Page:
The steadily rising cost of prescription drug benefits is prompting a growing number of employers to shift to "reverse copay" arrangements. This switch could leave millions of Americans paying a bigger share of their Rx charge out of their pockets.
Unlike traditional prescription insurance plans, which require the patient to pay a relatively small copayment, reverse copay arrangements work just the opposite way. After the employer picks up the cost of the copay, the patient is responsible for the remainder of the prescription charge.
One recent survey found that 6% of the employers polled had already shifted to reverse copay arrangements. Researchers at Hewitt Associates report that another 35% are now considering this approach.
Advocates of this strategy contend that reverse copay arrangements do not merely shift the employer's cost to the employee, but also they help to hold down overall drug spending by making patients more likely to seek out lower-priced generic alternatives.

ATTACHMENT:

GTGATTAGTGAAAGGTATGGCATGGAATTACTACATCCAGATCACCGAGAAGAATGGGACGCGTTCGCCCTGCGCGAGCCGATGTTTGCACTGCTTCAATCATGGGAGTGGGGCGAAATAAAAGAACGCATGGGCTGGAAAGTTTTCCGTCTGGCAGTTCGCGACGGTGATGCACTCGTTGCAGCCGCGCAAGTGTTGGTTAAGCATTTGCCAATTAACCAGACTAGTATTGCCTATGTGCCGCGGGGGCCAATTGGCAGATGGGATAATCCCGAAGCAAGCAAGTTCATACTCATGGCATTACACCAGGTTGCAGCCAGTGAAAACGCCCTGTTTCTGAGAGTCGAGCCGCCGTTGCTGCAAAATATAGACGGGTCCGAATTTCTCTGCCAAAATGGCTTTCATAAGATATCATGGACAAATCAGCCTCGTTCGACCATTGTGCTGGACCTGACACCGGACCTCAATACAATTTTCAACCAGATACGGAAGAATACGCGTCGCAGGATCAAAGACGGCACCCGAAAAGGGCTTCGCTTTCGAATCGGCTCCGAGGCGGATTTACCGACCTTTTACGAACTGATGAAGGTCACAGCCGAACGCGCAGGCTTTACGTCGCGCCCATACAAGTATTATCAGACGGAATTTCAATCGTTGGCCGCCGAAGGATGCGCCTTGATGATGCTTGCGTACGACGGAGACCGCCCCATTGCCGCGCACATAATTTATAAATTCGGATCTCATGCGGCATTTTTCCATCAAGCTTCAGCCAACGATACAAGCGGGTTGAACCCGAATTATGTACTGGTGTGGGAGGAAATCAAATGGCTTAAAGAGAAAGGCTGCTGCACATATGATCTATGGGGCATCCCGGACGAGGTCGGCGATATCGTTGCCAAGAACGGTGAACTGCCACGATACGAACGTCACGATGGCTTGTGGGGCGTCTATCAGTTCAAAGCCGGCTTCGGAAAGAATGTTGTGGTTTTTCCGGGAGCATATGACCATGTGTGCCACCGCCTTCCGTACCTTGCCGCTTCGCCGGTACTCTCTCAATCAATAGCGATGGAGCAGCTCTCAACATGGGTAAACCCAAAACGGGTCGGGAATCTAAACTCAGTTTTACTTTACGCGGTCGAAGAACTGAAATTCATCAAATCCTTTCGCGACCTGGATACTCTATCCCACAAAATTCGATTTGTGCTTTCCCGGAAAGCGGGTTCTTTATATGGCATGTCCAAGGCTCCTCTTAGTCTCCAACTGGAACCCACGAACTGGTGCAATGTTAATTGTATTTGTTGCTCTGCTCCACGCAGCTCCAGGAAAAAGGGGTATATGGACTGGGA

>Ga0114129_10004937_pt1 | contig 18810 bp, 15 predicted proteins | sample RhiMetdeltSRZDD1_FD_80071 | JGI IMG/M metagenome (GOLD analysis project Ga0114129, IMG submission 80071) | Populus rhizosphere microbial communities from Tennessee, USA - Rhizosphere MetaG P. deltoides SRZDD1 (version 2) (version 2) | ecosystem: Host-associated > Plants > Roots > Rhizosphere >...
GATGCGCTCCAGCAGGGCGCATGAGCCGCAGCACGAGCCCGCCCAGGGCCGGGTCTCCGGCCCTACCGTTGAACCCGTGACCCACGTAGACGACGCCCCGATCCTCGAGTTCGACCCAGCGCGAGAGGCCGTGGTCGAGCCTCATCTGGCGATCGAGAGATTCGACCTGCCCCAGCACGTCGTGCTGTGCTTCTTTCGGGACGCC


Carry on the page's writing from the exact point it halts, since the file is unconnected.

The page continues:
Some drug chains welcome the shift, reasoning that profit margins tend to be higher on generics than on branded prescription drugs.
One study linked multiple pregnancies to an increased risk of developing atrial fibrillation later in life, and another investigated the association between premature delivery and cardiovascular disease.
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